But she came through it. Sort of.

On the Saturday, we took JJ in to see her as Leah was at a friend’s birthday party; she was back to her normal self, except her SATs kept dropping. But we made plans for Julie and Leah to come in the next day to change nappies and feed her and clean her.

The Saturday night, we phoned up as normal, and were told she was struggling a little, and they were waiting for a doctor. They told us that the doctor wouldn’t be able to see her for three or four more hours (and we don’t know how long they were waiting before we phoned). Her SATs had dropped again, this time really low, and they were once again talking about a ventilator and antibiotics… but they had to wait for the doctor.

We phoned up early in the morning on April 1st (we didn’t get much sleep), and it wasn’t encouraging. Although they didn’t say anything was particularly, we decided to go over anyway, and dropped the kids off at their dad’s. Just as we were about to leave there, the NICU phoned and told us to get over IMMEDIATELY.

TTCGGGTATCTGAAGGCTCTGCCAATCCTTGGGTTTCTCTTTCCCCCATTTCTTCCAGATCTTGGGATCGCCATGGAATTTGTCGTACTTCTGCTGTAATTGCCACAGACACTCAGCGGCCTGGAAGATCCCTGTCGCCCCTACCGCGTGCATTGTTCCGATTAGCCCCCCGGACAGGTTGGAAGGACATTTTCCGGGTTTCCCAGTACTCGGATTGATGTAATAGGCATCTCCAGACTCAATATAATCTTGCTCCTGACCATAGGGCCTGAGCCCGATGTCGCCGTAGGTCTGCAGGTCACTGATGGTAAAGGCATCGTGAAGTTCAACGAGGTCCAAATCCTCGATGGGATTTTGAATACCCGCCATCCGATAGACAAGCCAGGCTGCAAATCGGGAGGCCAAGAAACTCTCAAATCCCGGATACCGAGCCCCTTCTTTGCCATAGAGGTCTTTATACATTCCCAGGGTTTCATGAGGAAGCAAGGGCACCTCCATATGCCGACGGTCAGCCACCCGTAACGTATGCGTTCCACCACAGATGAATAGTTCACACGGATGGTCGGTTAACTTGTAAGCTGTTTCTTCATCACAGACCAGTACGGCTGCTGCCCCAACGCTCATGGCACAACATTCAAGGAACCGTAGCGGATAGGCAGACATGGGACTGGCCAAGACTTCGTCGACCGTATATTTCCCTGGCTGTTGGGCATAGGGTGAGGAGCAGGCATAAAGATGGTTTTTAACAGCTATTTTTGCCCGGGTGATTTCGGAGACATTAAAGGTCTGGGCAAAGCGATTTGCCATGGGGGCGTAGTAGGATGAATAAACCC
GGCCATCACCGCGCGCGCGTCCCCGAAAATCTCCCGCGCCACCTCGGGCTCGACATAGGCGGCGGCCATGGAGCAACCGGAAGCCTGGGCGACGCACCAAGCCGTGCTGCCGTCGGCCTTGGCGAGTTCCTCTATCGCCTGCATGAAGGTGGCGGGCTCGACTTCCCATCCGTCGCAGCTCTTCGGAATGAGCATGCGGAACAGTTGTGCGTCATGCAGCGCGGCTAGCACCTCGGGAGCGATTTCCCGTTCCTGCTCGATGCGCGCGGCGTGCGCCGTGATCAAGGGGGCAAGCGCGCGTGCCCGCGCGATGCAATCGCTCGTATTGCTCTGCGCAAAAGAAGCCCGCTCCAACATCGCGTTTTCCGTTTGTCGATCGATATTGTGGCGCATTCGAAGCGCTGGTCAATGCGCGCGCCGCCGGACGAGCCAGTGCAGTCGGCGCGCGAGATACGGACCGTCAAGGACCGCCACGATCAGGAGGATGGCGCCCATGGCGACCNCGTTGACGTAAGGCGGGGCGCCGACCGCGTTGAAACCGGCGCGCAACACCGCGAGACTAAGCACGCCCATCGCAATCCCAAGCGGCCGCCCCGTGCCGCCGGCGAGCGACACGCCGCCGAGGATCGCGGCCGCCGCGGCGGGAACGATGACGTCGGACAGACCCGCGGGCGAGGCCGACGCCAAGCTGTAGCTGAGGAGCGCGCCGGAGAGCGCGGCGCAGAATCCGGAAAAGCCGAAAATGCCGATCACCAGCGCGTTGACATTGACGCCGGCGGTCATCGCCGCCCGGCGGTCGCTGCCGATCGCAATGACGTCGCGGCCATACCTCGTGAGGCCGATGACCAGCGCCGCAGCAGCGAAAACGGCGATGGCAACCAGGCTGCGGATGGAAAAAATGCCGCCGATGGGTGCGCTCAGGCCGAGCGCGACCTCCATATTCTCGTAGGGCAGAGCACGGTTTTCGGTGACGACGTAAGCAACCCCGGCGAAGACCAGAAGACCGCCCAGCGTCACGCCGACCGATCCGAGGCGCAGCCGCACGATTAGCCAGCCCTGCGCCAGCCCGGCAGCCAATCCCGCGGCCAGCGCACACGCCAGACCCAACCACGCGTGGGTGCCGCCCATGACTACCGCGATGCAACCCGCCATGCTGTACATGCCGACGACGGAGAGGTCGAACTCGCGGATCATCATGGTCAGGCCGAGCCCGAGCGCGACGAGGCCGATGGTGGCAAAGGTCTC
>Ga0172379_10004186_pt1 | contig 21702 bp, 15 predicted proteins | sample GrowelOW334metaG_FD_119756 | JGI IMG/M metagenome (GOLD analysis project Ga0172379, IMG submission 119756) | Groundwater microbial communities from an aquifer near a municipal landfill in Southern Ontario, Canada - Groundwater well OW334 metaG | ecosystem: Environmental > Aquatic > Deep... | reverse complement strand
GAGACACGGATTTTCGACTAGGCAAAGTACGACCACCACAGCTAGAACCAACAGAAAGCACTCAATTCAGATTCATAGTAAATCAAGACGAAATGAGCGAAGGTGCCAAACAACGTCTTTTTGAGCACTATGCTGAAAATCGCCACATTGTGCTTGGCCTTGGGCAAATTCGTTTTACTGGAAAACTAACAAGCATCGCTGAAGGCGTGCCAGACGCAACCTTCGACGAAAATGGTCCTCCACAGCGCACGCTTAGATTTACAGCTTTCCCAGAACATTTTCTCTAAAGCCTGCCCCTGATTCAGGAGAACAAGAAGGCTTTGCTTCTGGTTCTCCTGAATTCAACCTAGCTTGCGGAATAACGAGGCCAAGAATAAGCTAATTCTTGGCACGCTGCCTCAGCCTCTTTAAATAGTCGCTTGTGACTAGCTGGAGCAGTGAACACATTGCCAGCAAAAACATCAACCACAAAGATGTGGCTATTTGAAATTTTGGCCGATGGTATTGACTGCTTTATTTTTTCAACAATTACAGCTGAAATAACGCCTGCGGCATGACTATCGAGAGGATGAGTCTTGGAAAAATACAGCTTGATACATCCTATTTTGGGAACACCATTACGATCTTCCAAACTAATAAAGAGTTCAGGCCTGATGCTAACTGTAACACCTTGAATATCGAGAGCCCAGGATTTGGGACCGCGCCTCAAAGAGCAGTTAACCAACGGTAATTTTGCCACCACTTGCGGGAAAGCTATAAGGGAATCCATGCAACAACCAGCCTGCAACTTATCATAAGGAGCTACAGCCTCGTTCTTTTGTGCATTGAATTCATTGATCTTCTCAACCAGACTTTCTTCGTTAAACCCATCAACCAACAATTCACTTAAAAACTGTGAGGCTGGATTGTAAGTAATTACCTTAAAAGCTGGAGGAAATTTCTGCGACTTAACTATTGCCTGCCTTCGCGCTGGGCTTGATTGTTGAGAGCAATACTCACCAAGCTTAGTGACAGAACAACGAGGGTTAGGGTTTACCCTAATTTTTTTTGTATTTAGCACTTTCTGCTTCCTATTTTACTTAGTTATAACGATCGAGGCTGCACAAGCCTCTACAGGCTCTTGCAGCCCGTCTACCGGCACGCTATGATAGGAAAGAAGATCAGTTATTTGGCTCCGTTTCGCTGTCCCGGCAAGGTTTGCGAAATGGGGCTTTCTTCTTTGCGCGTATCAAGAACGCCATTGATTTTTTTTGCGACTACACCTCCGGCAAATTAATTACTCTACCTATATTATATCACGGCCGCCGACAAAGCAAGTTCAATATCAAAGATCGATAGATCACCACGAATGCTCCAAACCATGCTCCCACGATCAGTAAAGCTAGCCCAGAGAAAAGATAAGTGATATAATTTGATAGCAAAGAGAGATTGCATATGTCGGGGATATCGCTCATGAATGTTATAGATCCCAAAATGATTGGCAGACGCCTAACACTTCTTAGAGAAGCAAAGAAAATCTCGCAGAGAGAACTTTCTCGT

Needless to say, Julie drove at 90mph-plus to the hospital.

When we got into the NICU, they had banned anyone else from going in, and put up dividers around her cot.

We knew something was wrong when Melody’s paediatrician came over to us, and the staff were all red-faced and had puffy eyes. They’d all been crying.

The doctor explained to us what had happened in the night, what they had done to keep her going.

For me, history repeated itself.

“She’s not expected to survive.”

Our world came crashing down around us. She had been fine only days before. Julie almost shouted the word, “Why?” Neither of us could understand. I don’t think it really hit either of us until later.

We were shown to Melody’s cot where one of the nurses was keeping her heart going manually with her own hands.

We were sat down, and Melody was taken off the life support and put into our arms.

And for a second time in my life, I watched my daughter die in my arms.

I… I can’t explain what it feels like.

I don’t really want to either, to be honest.

It’s painful, and it still hurts to even think a little about it.